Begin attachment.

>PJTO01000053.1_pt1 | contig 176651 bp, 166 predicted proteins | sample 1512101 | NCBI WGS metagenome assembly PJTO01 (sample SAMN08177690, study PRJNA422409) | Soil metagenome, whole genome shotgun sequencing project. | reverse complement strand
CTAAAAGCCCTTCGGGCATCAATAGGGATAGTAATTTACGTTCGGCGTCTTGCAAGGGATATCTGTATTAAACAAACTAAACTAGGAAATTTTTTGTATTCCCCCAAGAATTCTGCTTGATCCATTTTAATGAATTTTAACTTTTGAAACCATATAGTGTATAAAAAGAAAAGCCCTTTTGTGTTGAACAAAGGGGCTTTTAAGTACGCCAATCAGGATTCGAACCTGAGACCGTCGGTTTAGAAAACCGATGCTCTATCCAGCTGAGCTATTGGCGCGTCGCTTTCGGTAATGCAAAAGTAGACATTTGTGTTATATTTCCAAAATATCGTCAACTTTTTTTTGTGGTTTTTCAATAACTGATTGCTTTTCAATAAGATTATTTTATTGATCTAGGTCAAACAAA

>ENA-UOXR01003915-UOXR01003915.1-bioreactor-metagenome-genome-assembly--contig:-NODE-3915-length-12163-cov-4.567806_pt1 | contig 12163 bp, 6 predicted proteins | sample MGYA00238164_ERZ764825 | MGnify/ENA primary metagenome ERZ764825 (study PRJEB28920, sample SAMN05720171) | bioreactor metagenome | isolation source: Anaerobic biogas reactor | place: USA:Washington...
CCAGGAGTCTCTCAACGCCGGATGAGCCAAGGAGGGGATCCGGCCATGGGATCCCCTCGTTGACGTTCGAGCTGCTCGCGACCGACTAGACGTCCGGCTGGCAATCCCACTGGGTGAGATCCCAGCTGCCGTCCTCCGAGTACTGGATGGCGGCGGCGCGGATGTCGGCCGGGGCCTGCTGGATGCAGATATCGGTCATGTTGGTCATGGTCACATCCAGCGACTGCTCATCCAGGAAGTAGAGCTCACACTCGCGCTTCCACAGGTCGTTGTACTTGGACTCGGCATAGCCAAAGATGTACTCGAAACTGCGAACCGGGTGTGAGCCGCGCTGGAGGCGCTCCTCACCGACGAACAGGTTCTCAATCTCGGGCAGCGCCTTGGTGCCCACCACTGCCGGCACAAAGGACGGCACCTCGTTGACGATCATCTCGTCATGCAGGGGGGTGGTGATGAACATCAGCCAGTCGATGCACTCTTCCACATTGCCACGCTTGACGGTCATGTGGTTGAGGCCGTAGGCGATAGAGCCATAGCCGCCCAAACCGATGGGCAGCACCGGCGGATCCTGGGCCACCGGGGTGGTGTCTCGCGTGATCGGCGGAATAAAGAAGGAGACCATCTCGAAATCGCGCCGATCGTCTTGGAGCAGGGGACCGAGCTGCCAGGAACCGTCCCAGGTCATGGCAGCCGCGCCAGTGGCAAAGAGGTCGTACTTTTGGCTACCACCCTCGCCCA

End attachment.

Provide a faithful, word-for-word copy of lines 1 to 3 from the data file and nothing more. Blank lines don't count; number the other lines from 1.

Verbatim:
>PJTO01000053.1_pt1 | contig 176651 bp, 166 predicted proteins | sample 1512101 | NCBI WGS metagenome assembly PJTO01 (sample SAMN08177690, study PRJNA422409) | Soil metagenome, whole genome shotgun sequencing project. | reverse complement strand
CTAAAAGCCCTTCGGGCATCAATAGGGATAGTAATTTACGTTCGGCGTCTTGCAAGGGATATCTGTATTAAACAAACTAAACTAGGAAATTTTTTGTATTCCCCCAAGAATTCTGCTTGATCCATTTTAATGAATTTTAACTTTTGAAACCATATAGTGTATAAAAAGAAAAGCCCTTTTGTGTTGAACAAAGGGGCTTTTAAGTACGCCAATCAGGATTCGAACCTGAGACCGTCGGTTTAGAAAACCGATGCTCTATCCAGCTGAGCTATTGGCGCGTCGCTTTCGGTAATGCAAAAGTAGACATTTGTGTTATATTTCCAAAATATCGTCAACTTTTTTTTGTGGTTTTTCAATAACTGATTGCTTTTCAATAAGATTATTTTATTGATCTAGGTCAAACAAA

>ENA-UOXR01003915-UOXR01003915.1-bioreactor-metagenome-genome-assembly--contig:-NODE-3915-length-12163-cov-4.567806_pt1 | contig 12163 bp, 6 predicted proteins | sample MGYA00238164_ERZ764825 | MGnify/ENA primary metagenome ERZ764825 (study PRJEB28920, sample SAMN05720171) | bioreactor metagenome | isolation source: Anaerobic biogas reactor | place: USA:Washington...